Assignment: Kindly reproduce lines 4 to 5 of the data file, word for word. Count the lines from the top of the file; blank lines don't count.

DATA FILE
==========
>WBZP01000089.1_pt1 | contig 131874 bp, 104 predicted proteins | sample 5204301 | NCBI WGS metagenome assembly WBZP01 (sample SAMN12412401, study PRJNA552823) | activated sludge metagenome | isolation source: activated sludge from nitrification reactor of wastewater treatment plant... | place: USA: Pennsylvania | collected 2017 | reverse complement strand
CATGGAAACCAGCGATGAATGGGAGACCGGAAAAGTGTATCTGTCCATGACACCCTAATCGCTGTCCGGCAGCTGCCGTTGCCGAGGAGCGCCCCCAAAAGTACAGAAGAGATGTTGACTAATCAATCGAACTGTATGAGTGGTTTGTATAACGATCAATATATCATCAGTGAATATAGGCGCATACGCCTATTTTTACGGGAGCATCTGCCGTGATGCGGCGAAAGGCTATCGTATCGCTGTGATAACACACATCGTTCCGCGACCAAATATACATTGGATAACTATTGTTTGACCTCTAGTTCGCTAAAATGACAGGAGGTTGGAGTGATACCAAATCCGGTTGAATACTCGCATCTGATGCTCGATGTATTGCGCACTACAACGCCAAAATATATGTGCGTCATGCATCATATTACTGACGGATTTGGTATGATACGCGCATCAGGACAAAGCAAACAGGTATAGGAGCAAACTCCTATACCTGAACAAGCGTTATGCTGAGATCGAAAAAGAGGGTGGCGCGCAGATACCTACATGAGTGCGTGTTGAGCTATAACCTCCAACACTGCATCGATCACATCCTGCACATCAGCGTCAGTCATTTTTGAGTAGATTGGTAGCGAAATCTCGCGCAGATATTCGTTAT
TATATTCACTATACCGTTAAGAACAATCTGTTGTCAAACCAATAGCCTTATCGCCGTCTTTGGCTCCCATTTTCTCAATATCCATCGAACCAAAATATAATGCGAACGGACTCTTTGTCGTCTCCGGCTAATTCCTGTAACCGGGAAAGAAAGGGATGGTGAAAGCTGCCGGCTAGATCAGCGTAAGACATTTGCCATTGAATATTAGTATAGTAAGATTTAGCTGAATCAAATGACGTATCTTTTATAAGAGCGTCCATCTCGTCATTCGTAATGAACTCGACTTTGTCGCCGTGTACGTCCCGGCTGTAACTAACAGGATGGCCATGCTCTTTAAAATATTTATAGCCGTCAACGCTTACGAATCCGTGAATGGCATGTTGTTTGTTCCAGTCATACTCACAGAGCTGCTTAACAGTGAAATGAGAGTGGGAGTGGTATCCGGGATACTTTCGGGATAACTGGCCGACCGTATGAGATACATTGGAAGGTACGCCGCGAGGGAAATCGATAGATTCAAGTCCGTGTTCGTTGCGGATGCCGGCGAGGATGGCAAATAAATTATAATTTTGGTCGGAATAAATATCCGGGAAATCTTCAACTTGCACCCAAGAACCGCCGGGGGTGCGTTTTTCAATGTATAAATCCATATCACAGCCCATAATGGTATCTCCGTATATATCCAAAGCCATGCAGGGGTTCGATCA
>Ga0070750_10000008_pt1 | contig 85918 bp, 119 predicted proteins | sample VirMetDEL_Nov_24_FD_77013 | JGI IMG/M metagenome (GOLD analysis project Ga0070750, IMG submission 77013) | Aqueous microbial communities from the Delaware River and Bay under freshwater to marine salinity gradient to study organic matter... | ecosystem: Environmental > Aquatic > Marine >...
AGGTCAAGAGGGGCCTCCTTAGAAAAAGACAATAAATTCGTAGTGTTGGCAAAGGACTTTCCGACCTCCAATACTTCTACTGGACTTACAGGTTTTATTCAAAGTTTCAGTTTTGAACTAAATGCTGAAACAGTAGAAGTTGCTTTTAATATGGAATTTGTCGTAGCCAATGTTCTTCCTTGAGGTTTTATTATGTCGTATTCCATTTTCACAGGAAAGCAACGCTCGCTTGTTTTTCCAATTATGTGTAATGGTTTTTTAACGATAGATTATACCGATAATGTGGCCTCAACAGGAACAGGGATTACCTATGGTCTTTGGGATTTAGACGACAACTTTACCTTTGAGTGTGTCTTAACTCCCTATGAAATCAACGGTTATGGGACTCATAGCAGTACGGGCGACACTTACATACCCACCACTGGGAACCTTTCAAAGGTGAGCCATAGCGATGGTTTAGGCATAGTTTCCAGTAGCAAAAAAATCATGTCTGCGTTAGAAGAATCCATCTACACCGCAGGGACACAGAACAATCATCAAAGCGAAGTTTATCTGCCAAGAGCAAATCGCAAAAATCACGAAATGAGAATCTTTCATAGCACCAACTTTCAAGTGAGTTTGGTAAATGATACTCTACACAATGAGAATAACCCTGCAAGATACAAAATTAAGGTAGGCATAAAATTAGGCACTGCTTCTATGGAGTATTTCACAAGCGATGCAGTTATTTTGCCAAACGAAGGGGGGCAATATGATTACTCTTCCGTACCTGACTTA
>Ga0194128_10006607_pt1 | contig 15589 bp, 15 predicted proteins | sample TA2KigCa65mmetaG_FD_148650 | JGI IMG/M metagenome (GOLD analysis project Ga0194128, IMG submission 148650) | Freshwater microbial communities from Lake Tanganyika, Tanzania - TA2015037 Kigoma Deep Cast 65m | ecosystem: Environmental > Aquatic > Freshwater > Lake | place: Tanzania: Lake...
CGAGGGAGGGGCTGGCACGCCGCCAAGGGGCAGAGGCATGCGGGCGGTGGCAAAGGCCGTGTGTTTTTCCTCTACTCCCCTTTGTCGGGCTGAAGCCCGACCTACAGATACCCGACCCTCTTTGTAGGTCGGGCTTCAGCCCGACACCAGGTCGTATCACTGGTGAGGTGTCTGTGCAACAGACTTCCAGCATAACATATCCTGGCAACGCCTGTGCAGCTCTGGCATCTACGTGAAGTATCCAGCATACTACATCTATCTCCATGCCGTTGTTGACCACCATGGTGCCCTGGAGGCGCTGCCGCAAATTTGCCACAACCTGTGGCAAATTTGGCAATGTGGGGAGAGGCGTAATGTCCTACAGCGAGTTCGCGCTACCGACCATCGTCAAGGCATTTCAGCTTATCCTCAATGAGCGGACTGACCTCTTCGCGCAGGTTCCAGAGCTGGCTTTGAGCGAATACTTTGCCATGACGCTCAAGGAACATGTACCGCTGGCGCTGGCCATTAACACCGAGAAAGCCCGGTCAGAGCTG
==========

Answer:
>Ga0070750_10000008_pt1 | contig 85918 bp, 119 predicted proteins | sample VirMetDEL_Nov_24_FD_77013 | JGI IMG/M metagenome (GOLD analysis project Ga0070750, IMG submission 77013) | Aqueous microbial communities from the Delaware River and Bay under freshwater to marine salinity gradient to study organic matter... | ecosystem: Environmental > Aquatic > Marine >...
AGGTCAAGAGGGGCCTCCTTAGAAAAAGACAATAAATTCGTAGTGTTGGCAAAGGACTTTCCGACCTCCAATACTTCTACTGGACTTACAGGTTTTATTCAAAGTTTCAGTTTTGAACTAAATGCTGAAACAGTAGAAGTTGCTTTTAATATGGAATTTGTCGTAGCCAATGTTCTTCCTTGAGGTTTTATTATGTCGTATTCCATTTTCACAGGAAAGCAACGCTCGCTTGTTTTTCCAATTATGTGTAATGGTTTTTTAACGATAGATTATACCGATAATGTGGCCTCAACAGGAACAGGGATTACCTATGGTCTTTGGGATTTAGACGACAACTTTACCTTTGAGTGTGTCTTAACTCCCTATGAAATCAACGGTTATGGGACTCATAGCAGTACGGGCGACACTTACATACCCACCACTGGGAACCTTTCAAAGGTGAGCCATAGCGATGGTTTAGGCATAGTTTCCAGTAGCAAAAAAATCATGTCTGCGTTAGAAGAATCCATCTACACCGCAGGGACACAGAACAATCATCAAAGCGAAGTTTATCTGCCAAGAGCAAATCGCAAAAATCACGAAATGAGAATCTTTCATAGCACCAACTTTCAAGTGAGTTTGGTAAATGATACTCTACACAATGAGAATAACCCTGCAAGATACAAAATTAAGGTAGGCATAAAATTAGGCACTGCTTCTATGGAGTATTTCACAAGCGATGCAGTTATTTTGCCAAACGAAGGGGGGCAATATGATTACTCTTCCGTACCTGACTTA